I won't address the actual massage, as I feel this is so individual and personal. I am also not a technique coach and don't feel this falls into my area of expertise. That said, you must consider a few things regarding the treatment. Did you provide a place for your client to put their things? A hanger for their jacket? So simple but overlooked and often replaced by just a hook. I don't know about you but I don't like to hang my nice leather jacket on a hook. Is the room warm or cool enough. Nothing turns me off faster than being cold. With inexpensive table warmers, there is no excuse for a client being chilled.
Did you offer a music choice or a lubricant choice? Clients like some choices and control, especially on their dime. This is a joint venture. Include them in the process. You are not "doing a massage" to them; you are entering into a healing session with them. How much are you talking? Rule of thumb: answer a question but don't ask another one. Engage only as much as they want and don't initiate conversation. Silence is really golden and very healing.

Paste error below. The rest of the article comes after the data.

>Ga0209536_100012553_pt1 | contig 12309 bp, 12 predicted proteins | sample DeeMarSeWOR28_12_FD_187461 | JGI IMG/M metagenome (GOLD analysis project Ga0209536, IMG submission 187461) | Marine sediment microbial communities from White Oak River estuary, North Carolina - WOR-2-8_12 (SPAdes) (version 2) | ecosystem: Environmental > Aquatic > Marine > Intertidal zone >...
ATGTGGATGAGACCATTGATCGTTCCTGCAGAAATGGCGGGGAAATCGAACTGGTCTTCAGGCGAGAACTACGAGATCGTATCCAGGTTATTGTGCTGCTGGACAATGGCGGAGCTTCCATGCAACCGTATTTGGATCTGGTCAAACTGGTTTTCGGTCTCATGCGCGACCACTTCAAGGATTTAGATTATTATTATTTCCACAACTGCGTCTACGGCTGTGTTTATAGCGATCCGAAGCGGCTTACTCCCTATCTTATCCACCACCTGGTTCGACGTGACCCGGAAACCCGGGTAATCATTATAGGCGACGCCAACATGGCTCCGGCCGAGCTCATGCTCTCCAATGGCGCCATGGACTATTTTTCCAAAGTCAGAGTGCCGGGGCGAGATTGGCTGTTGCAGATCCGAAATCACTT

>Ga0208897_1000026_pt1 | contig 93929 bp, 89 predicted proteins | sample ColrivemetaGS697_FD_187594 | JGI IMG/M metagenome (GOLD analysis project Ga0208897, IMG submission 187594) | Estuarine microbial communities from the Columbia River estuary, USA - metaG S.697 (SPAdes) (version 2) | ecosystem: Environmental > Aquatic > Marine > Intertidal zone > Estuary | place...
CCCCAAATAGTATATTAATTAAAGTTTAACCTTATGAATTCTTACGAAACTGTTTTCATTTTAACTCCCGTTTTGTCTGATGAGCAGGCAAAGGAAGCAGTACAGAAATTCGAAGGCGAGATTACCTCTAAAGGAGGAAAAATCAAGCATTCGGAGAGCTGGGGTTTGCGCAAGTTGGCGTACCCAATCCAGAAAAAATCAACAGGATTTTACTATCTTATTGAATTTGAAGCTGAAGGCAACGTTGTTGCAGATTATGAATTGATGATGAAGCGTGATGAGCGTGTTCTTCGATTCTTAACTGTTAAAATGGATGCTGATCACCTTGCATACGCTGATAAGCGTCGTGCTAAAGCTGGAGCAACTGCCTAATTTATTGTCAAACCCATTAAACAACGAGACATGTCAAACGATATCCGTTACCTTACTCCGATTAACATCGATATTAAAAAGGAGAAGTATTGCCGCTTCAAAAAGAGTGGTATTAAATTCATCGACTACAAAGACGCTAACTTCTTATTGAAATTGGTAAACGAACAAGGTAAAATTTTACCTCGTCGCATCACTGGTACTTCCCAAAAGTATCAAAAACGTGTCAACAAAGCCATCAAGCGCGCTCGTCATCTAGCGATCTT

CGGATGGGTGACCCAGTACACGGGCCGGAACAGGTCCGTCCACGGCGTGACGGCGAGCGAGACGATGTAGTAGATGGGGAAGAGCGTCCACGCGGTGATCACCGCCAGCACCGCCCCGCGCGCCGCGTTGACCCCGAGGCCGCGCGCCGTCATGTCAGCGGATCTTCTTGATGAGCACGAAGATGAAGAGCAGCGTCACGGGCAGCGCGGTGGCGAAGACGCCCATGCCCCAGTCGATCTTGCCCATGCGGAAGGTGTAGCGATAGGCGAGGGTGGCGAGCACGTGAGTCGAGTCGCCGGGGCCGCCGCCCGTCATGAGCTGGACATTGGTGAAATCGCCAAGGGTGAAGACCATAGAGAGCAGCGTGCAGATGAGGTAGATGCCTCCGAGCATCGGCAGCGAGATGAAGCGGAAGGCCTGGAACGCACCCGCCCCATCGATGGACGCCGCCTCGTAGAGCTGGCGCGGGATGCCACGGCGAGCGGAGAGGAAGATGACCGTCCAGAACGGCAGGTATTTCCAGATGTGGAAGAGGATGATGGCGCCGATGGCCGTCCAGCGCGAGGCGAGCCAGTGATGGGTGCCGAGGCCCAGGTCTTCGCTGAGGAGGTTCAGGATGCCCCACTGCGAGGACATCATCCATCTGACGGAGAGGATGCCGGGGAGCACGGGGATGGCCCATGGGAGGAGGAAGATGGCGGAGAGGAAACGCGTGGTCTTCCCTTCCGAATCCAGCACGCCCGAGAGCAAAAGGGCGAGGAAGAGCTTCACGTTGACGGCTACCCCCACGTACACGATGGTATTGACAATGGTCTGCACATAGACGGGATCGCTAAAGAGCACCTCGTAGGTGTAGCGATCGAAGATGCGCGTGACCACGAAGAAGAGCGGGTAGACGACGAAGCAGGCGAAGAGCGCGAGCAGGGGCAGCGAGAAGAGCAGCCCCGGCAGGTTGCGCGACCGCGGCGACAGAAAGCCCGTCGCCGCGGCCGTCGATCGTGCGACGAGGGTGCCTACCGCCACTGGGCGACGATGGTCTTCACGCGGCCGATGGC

What is the last thing that happens when you end a session? Do you ask for feedback? Rather than just ask, "how was your massage?" (which is likely to illicit a vague response), be specific. "Is there anything you liked about your session or anything you would like added next time?" Planting a seed about a "next time" is a powerful message. To that end, do you ask a client to reschedule? Do you offer water/tea or fruit? Do you offer the client any exercises or take-away information? I like to walk my clients out the door, instead of just saying goodbye and having them exit on their own. Somehow the image of me waving goodbye from the front door seems more hospitable and welcoming for their return. Again, simple but many of my clients have commented on it.
An experience means different things to different people. In a sea of massage therapists and with clients becoming more savvy and conscious of where they spend their money, it is imperative to create lasting memories. Look beyond the treatment to what else you offer; and if it is average, work to improve it. Simplicity goes a long way. Still at a loss of what to do? Go get a massage from someplace new. Be a detective and look at all the details of their practice. Does something stand out? If so, replicate it. If not, you at least got a massage and can be the role model for your clients.
Click here for previous articles by Jenn Sommermann, LCMT.